Hanumangarh (Rajasthan), Sep 13 (IANS/101Reporters) On a scorching summer afternoon, the villagers of Ramgarh watch in awe and disbelief as Viru, precariously perched atop a towering water tank, confesses his love for Basanti. He is protesting as Basanti’s mausi (aunt) is against their union. As his protests get louder, we see mausi melt or rather give in to Viru’s demands.
This iconic scene from the 1975 blockbuster 'Sholay' is surely a favourite of many Bollywood movie buffs. And it seems like Viru’s antics have left a mark in the minds of the residents of Hanumangarh and Sriganganagar in Rajasthan.
Here, climbing a water tank — known locally as virugiri — is the easiest way to register protest. The last eight years have seen several such cases, with the most recent one taking place on September 1.
“This mode of protest has been around for the last 25 to 30 years. The recent spurt is also because people have so much to fight against,” says Karnidan Singh Rajput (78), an independent journalist from Suratgarh.
“Hanumangarh was carved out of Sriganganagar district in 1994. Recently, on August 7, another district Anupgarh was also formed from Sriganganagar. Administratively, Sriganganagar has been divided into three, but the problems and needs of the area are the same as before.”
“Drinking water supply is not regular in villages and ration distribution is delayed. Waterlogging occurs after heavy rains, yet water is not available for irrigation,” says Rameshwar Verma, a CPM leader in Hanumangarh.
“If you raise your voice any other way, you might not get a response. However, if you climb atop a water tank, the administrative officials and police come running. They are scared of the consequences, if someone actually jumped,” says Verma.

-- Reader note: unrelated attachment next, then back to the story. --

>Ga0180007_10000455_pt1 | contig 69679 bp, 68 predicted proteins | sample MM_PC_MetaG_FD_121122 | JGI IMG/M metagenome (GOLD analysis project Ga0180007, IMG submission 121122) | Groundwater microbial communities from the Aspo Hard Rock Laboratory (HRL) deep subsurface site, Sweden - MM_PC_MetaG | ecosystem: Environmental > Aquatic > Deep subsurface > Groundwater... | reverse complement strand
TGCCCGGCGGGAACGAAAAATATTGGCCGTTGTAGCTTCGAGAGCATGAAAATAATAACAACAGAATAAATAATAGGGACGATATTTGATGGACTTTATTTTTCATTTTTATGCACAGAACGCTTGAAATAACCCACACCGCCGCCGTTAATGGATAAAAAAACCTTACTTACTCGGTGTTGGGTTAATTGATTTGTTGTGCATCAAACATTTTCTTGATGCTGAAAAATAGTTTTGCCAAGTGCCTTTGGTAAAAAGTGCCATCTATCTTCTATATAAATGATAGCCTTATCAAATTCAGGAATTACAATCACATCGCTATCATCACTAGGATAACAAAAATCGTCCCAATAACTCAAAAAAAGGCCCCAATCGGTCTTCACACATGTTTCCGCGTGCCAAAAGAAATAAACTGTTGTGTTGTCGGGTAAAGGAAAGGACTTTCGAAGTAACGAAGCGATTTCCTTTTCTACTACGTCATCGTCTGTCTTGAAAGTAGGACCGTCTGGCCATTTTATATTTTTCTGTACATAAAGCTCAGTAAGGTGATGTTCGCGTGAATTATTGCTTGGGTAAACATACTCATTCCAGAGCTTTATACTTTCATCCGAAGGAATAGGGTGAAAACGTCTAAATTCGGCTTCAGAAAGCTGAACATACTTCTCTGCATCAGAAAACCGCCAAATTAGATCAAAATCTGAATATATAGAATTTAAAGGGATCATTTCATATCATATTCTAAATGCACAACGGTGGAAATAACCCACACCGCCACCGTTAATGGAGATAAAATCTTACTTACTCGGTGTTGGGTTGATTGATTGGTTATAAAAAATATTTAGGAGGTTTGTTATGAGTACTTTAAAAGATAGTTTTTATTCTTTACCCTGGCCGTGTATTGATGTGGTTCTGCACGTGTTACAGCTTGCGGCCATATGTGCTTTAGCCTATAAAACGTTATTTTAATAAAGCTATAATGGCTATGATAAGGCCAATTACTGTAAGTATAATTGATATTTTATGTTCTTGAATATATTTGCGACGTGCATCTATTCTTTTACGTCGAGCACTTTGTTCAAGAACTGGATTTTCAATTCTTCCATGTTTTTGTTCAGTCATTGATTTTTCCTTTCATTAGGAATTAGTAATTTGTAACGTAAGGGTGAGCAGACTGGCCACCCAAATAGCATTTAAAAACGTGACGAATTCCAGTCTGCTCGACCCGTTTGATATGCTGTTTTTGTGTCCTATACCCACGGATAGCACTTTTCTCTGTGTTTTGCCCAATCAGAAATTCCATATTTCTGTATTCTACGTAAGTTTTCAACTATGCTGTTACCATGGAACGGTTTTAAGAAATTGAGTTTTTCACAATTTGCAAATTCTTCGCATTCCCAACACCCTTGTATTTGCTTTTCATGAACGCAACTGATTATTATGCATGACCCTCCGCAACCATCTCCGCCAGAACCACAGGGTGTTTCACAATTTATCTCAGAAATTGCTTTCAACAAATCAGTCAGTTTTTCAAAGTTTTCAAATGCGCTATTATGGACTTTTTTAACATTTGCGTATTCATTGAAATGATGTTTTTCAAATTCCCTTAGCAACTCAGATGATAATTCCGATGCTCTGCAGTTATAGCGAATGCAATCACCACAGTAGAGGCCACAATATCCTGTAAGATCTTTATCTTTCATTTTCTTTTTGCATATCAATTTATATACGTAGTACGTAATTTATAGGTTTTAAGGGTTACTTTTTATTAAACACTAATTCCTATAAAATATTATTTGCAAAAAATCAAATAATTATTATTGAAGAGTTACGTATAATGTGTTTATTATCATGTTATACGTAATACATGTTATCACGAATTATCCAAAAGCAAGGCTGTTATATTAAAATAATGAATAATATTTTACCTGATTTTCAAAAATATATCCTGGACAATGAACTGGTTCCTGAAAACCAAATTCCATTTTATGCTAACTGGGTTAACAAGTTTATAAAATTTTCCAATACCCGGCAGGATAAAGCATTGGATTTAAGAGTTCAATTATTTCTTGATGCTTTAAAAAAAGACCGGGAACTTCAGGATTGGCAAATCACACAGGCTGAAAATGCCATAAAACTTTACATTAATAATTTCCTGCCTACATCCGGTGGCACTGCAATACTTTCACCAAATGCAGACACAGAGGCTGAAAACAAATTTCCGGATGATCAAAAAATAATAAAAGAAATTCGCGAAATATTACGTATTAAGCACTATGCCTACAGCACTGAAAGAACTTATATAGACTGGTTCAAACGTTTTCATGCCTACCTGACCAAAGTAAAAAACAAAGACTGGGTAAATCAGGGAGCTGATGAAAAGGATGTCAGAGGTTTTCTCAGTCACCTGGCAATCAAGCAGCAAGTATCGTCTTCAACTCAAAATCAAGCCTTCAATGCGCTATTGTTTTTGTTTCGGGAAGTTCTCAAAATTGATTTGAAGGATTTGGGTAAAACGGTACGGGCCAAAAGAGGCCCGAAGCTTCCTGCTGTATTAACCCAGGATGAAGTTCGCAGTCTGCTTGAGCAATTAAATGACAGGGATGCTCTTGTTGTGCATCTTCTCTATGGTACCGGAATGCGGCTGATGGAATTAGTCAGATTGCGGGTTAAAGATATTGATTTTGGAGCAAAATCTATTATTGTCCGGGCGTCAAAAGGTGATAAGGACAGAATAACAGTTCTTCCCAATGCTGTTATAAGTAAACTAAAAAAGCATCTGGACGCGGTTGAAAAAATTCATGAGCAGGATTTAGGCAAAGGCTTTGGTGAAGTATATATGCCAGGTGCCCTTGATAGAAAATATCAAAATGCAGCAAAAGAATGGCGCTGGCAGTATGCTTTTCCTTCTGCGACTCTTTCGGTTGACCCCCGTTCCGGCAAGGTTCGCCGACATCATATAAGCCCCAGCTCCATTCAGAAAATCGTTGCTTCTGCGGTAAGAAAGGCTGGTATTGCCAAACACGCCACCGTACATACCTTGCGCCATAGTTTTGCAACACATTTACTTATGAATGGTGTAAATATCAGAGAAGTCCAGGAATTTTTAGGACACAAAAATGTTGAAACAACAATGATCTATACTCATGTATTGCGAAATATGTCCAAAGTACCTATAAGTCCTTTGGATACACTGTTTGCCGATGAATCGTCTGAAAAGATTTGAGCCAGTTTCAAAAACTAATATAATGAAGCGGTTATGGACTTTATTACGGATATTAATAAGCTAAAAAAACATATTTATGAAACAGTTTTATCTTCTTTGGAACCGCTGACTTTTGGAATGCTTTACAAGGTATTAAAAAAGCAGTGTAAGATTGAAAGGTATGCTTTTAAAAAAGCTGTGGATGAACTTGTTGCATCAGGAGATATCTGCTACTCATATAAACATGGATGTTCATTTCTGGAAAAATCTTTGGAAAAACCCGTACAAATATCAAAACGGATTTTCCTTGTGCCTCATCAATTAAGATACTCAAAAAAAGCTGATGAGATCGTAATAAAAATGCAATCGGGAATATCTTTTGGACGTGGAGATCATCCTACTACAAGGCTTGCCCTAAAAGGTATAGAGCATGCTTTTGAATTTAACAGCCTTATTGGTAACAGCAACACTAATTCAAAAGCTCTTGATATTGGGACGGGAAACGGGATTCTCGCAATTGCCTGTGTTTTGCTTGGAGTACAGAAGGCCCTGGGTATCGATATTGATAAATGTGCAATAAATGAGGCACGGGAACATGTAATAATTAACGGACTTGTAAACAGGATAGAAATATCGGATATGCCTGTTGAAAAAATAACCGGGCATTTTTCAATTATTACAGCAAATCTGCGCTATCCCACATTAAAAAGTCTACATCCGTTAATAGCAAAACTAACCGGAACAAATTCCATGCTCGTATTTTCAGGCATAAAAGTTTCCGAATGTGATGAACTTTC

Take for example what happened in Pilibanga town on August 22. The residents had been protesting in front of the municipal office for 17 days under the leadership of municipal councillor Laxman Goyal, seeking proper sanitation and an end to corruption.
“When no one responded, Goyal and four others climbed onto a water tank. The administration then swung into action, with sub-divisional magistrate, tehsildar and thana prabhari [station house officer] reaching the spot in no time,” says Yash Gupta, a local resident.
After about 10 hours of negotiation, the officials, on behalf of the district Collector, gave Goyal in writing that a special audit will be conducted on the allegations of corruption in the municipality. All five came down only after getting the assurance.
“Despite the government’s campaign, people are not allotted pattas promised under Prashashan Shehro Ke Sang Abhiyan. The municipality is not following government rules prescribed under the scheme. It is necessary to call a meeting of the municipal board within 60 days of its formation to discuss pressing issues, but this meeting has been pending for 30 months,” says Goyal.
There are over hundreds of water tanks in Hanumangarh, Sriganganagar and Anupgarh districts and most have been venues of protests. Seven such incidents were recorded in August and two so far in September.
On August 18, three students climbed the water tank in Hanumangarh to protest against the government’s decision to not hold student union elections, while an elderly couple did so in Dholipal demanding removal of encroachment from their plot on July 23. Similarly, four farmers protested against the water crisis.
In Sriganganagar district, a farmer climbed atop the tank seeking water for irrigation on August 17. In Kersarisinghpur, three villagers sat on a tank structure for a solution to the water crisis on August 27. On September 1, a woman and her daughter perched on the tank in Sadulshahar town, seeking speedy police action against those who demolished their house. On September 2, two real estate dealers climbed onto the tank in Sadulshahar to protest against the municipality's action to evict them from the property they had bought, citing encroachment.
In Gharsana village of Anupgarh district, a person staged a protest to get back Rs 15,000 he had lent someone on August 21.
More than a publicity stunt
Though virugiri is often termed as a publicity stunt, protesters say not everyone is willing to take the risk as there is a possibility of slipping and falling, dehydration and police action.